It’s sometimes hard to think that SRAM has only been in the road grouppo game for a few years. The Chicago based SRAM entered the market in 2007 with Force and Rival, two groupsets that introduced the world to DoubleTap, an intuitive technology allowing you to use one lever to control both up and down shifting. They also introduced Exact Actuation, an actuation ratio that gave you precise 3mm shifts in every gear. They followed those introductions, with Red a year later, Red became the company’s top tier groupset, boasting improvements in ergonomics, function, and became the lightest groupset available at the time.
Even with all those improvements, there have always been two distinct weaknesses in the groupset. Front shifting and braking precision always left you wanting more. The front shifting lagged and felt unreliable, some questioned the use of titanium, and many mechanics recommended the lower tier Force front derailleur as an alternative. The brakes, while providing adequate braking, with a little drilling, were only marginally lighter than its peer Force caliper, left us wanting more in the way of modulation.
With the introduction of Red 2.0 or 2012 Red as it’s officially named, SRAM overhauled the whole group and addressed those two issues – with great success we might add.
Red Front Derailluer
In our estimation, the biggest improvement found in 2012 Red is the introduction of Yaw. Up until now, all derailleurs worked by pushing the chain side to side. With the new Red derailleur, the movement is aided by a slight twist when it shifts from the small ring to the big ring. The motion results in quicker shifts, with the chain jumping to the big ring with zero hesitation, even allowing for some taboo gear combinations with no chain rubbing. The redesigned derailleur cage appears smaller, but stiffer, aiding in the smooth, almost effortless shifting. SRAM also includes an integrated chain keeper, a simple install, the nifty addition helps maintain accurate shifting as well as protecting your frame.
SRAM also tweaked the crankset, claiming it’s the stiffest crankset they’ve ever made. The new crankset gets stiffer chainrings with new shift timing pins and ramps that are optimized for shifting with the new Yaw derailleur. There’s no question a stiffer chainring would help with snappy shifting, but how SRAM achieved it is somewhat counterintuitive. The arms are now more hollowed out than ever, as are the rings, so you’re left with less material overall. But the devil is in the details, SRAM lightened the crank to maximize the stiffness to weight ratio, but by machining the rings out of 5mm thich 7075-T6 aluminum, the rings end up stronger. The upshift rivet design is borrowed from SRAM’s XX groupset and precise CNC machining of each tooth shape and ramp make this work in tandem with SRAM’s new Yaw front derailleur. In our experience, the crankset leaves nothing to be desired, there’s no power loss felt in hard efforts whether that be cresting a hilltop or sprinting for the county sign.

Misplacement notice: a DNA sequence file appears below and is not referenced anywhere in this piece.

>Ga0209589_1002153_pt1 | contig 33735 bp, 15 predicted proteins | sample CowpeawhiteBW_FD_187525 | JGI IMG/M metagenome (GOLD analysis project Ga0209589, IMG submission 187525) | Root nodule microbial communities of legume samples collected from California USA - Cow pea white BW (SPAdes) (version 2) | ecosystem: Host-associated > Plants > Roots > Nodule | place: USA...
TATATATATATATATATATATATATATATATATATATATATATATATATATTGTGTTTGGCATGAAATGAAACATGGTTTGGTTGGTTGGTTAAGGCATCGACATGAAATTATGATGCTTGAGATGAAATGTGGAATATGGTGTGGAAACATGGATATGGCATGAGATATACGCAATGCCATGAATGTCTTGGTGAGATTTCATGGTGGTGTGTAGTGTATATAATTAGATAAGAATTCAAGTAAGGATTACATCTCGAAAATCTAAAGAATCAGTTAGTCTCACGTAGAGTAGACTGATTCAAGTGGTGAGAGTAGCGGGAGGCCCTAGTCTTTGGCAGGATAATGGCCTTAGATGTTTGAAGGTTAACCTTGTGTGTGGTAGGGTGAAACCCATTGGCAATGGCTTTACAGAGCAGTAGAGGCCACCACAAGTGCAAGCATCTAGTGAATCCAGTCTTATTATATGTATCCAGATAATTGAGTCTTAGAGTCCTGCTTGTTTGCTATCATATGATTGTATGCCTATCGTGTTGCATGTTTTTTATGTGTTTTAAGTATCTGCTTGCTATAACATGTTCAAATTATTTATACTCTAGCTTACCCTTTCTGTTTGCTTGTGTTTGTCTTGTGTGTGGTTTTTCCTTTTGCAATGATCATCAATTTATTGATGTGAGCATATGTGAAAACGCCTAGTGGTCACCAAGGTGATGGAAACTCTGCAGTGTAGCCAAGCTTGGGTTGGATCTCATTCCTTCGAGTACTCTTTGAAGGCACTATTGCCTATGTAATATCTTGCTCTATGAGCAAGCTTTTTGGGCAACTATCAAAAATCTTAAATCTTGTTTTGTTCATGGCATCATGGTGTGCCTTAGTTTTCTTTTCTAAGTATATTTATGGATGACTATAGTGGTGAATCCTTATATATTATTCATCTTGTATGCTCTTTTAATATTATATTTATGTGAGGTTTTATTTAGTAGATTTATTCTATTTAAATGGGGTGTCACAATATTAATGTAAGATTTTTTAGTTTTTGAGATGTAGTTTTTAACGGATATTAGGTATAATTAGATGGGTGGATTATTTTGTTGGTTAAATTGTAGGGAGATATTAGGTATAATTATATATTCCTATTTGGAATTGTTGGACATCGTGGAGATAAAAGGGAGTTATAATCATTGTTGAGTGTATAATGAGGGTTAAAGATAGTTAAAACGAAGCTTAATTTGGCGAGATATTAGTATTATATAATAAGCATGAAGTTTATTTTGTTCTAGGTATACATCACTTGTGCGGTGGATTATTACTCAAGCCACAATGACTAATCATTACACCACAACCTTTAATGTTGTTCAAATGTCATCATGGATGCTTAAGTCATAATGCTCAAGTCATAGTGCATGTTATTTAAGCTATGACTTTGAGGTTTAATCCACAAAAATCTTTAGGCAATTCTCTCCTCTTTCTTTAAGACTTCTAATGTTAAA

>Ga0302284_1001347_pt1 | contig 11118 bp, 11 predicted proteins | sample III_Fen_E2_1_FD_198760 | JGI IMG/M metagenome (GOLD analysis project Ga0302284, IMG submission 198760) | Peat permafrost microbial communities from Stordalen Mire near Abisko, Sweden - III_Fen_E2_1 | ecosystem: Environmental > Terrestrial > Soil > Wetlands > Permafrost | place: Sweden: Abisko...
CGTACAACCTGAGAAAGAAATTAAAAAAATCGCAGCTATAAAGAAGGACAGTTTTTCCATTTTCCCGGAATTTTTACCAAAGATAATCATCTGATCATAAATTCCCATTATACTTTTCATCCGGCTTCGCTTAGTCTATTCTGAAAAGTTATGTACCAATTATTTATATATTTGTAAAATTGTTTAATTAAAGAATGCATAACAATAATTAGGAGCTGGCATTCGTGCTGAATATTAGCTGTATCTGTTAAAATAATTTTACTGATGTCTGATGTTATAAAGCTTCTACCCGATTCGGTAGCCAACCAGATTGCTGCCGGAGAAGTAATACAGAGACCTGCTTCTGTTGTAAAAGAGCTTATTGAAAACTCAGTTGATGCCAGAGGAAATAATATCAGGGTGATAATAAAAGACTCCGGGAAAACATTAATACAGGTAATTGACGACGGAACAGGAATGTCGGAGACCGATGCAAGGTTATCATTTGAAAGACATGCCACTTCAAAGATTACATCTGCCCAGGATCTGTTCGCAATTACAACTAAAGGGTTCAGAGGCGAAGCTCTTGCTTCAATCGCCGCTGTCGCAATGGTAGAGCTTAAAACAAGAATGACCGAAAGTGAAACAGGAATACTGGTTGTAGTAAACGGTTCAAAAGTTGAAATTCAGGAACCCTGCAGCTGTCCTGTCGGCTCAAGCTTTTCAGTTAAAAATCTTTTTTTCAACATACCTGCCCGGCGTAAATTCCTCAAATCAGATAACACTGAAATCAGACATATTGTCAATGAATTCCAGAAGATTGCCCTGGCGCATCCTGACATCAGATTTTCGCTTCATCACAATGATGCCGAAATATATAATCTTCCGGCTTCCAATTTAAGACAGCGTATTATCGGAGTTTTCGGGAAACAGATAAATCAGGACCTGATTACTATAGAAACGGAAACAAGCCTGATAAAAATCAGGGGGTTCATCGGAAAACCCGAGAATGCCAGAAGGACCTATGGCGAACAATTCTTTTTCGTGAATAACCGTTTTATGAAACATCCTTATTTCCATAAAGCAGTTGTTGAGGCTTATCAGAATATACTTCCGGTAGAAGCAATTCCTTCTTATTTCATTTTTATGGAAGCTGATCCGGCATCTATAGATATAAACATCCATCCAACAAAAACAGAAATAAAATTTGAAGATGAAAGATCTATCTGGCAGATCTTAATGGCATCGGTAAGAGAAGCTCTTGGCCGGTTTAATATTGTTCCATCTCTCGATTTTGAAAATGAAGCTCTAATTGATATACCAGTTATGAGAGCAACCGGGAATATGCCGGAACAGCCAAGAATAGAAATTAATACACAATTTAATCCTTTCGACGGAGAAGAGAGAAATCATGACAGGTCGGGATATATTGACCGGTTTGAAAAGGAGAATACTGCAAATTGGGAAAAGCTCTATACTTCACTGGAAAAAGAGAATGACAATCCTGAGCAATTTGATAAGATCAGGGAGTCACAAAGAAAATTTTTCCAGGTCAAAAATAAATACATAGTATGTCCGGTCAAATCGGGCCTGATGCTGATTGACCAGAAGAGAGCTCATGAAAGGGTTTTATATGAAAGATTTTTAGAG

Red Brake Calipers
The other major improvements to Red are the completely redesigned brake calipers. Designed with some aero advantages, the most noticeable design change is the SRAM AeroLink arm. The arm is independent of the main caliper arm, instead pivoting on it’s own and is connected to the other arm by a small link, effectively multiplying the force. The result is a brake that improves both braking accuracy and control. In our experience with the brake, the new Red feathers nicely, but can still take you from fast to stop just as quickly. The new design also makes it easier to fit the new trend of wider rims, such as the case in the photo above. These Zipp Firecrest 303s were not easy to mount with the old Red calipers, but with these new calipers, the wheel clearance is improved. The pad to pad width is now a whopping 31mm allowing for 28mm tires on wide rims to fit with ease.